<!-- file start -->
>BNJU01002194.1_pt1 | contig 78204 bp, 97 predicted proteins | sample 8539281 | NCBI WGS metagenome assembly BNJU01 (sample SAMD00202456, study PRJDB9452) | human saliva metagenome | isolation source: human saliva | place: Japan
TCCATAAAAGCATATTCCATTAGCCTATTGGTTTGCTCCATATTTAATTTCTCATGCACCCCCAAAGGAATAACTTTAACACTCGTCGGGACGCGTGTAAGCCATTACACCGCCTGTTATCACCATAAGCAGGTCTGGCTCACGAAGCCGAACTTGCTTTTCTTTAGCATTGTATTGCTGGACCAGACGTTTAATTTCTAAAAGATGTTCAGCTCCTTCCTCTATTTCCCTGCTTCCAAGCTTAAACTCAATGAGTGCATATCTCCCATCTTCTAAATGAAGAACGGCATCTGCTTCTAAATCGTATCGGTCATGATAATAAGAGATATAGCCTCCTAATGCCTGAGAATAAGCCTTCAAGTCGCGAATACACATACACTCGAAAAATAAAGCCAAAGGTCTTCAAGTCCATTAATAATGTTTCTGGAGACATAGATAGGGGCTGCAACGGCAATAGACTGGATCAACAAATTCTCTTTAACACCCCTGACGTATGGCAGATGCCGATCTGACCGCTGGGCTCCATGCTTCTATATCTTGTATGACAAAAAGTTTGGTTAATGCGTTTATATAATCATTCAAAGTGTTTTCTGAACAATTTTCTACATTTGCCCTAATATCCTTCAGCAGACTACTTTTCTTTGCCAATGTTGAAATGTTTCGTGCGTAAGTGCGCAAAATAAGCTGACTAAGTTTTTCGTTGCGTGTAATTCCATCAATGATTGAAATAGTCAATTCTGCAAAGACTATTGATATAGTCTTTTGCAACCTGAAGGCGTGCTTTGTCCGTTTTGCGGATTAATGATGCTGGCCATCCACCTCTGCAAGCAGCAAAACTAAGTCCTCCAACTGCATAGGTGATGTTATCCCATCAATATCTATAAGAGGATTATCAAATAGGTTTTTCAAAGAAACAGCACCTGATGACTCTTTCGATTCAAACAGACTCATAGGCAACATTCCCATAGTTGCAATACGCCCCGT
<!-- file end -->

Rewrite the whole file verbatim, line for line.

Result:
>BNJU01002194.1_pt1 | contig 78204 bp, 97 predicted proteins | sample 8539281 | NCBI WGS metagenome assembly BNJU01 (sample SAMD00202456, study PRJDB9452) | human saliva metagenome | isolation source: human saliva | place: Japan
TCCATAAAAGCATATTCCATTAGCCTATTGGTTTGCTCCATATTTAATTTCTCATGCACCCCCAAAGGAATAACTTTAACACTCGTCGGGACGCGTGTAAGCCATTACACCGCCTGTTATCACCATAAGCAGGTCTGGCTCACGAAGCCGAACTTGCTTTTCTTTAGCATTGTATTGCTGGACCAGACGTTTAATTTCTAAAAGATGTTCAGCTCCTTCCTCTATTTCCCTGCTTCCAAGCTTAAACTCAATGAGTGCATATCTCCCATCTTCTAAATGAAGAACGGCATCTGCTTCTAAATCGTATCGGTCATGATAATAAGAGATATAGCCTCCTAATGCCTGAGAATAAGCCTTCAAGTCGCGAATACACATACACTCGAAAAATAAAGCCAAAGGTCTTCAAGTCCATTAATAATGTTTCTGGAGACATAGATAGGGGCTGCAACGGCAATAGACTGGATCAACAAATTCTCTTTAACACCCCTGACGTATGGCAGATGCCGATCTGACCGCTGGGCTCCATGCTTCTATATCTTGTATGACAAAAAGTTTGGTTAATGCGTTTATATAATCATTCAAAGTGTTTTCTGAACAATTTTCTACATTTGCCCTAATATCCTTCAGCAGACTACTTTTCTTTGCCAATGTTGAAATGTTTCGTGCGTAAGTGCGCAAAATAAGCTGACTAAGTTTTTCGTTGCGTGTAATTCCATCAATGATTGAAATAGTCAATTCTGCAAAGACTATTGATATAGTCTTTTGCAACCTGAAGGCGTGCTTTGTCCGTTTTGCGGATTAATGATGCTGGCCATCCACCTCTGCAAGCAGCAAAACTAAGTCCTCCAACTGCATAGGTGATGTTATCCCATCAATATCTATAAGAGGATTATCAAATAGGTTTTTCAAAGAAACAGCACCTGATGACTCTTTCGATTCAAACAGACTCATAGGCAACATTCCCATAGTTGCAATACGCCCCGT